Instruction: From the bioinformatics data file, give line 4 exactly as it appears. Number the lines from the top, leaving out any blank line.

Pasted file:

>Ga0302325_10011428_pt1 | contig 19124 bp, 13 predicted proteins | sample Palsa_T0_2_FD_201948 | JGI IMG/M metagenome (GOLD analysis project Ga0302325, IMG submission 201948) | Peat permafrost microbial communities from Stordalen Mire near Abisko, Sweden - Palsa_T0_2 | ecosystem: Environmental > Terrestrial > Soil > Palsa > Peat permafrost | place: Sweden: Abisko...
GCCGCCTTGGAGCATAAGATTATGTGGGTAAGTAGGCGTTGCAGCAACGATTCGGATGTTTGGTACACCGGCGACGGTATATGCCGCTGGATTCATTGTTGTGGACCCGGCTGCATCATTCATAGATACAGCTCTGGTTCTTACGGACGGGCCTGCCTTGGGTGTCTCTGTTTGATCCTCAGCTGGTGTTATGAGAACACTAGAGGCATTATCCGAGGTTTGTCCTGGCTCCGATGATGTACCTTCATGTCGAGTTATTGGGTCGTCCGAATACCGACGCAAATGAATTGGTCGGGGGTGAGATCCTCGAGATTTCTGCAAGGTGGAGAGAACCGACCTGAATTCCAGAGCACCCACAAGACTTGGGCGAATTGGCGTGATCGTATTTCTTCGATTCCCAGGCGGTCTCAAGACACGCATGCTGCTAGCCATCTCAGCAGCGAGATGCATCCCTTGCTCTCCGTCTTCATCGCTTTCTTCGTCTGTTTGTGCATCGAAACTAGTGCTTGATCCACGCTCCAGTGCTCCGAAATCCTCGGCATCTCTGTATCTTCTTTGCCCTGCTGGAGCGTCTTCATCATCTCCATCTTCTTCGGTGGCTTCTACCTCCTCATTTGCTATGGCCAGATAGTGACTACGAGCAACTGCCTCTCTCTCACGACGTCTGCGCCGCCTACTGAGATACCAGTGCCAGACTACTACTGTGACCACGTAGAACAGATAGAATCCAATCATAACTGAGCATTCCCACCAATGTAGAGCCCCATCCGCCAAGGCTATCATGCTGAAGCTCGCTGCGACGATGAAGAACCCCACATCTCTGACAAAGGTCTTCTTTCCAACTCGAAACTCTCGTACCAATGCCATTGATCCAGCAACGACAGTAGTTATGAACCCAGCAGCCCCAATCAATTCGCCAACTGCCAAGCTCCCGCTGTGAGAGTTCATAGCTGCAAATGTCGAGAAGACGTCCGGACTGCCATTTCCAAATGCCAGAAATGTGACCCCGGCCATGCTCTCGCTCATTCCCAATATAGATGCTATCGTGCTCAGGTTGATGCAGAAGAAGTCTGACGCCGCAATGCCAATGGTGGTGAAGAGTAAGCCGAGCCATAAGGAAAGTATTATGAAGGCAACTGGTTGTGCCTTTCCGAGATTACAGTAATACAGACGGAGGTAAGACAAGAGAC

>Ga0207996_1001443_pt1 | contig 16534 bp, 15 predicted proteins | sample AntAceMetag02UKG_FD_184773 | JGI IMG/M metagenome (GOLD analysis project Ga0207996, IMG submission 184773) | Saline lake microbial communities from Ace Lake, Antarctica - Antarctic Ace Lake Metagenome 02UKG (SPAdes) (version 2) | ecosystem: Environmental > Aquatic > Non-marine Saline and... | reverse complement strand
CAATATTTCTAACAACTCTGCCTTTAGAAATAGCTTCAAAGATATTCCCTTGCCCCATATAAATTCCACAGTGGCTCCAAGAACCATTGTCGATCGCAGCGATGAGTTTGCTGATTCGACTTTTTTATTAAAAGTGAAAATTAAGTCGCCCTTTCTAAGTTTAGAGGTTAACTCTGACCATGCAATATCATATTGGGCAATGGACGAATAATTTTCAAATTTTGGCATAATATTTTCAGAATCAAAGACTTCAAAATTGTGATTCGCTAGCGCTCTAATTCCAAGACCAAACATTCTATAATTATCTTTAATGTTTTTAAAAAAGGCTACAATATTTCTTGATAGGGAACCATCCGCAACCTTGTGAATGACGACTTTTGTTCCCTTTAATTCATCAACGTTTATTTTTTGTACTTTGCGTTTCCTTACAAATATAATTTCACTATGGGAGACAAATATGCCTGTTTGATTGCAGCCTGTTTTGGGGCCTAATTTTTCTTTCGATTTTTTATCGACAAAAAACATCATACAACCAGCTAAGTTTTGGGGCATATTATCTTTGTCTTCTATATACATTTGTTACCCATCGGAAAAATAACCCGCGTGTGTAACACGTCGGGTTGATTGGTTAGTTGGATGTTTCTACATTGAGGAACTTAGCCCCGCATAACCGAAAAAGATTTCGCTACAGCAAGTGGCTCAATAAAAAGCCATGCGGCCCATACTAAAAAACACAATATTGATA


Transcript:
CAATATTTCTAACAACTCTGCCTTTAGAAATAGCTTCAAAGATATTCCCTTGCCCCATATAAATTCCACAGTGGCTCCAAGAACCATTGTCGATCGCAGCGATGAGTTTGCTGATTCGACTTTTTTATTAAAAGTGAAAATTAAGTCGCCCTTTCTAAGTTTAGAGGTTAACTCTGACCATGCAATATCATATTGGGCAATGGACGAATAATTTTCAAATTTTGGCATAATATTTTCAGAATCAAAGACTTCAAAATTGTGATTCGCTAGCGCTCTAATTCCAAGACCAAACATTCTATAATTATCTTTAATGTTTTTAAAAAAGGCTACAATATTTCTTGATAGGGAACCATCCGCAACCTTGTGAATGACGACTTTTGTTCCCTTTAATTCATCAACGTTTATTTTTTGTACTTTGCGTTTCCTTACAAATATAATTTCACTATGGGAGACAAATATGCCTGTTTGATTGCAGCCTGTTTTGGGGCCTAATTTTTCTTTCGATTTTTTATCGACAAAAAACATCATACAACCAGCTAAGTTTTGGGGCATATTATCTTTGTCTTCTATATACATTTGTTACCCATCGGAAAAATAACCCGCGTGTGTAACACGTCGGGTTGATTGGTTAGTTGGATGTTTCTACATTGAGGAACTTAGCCCCGCATAACCGAAAAAGATTTCGCTACAGCAAGTGGCTCAATAAAAAGCCATGCGGCCCATACTAAAAAACACAATATTGATA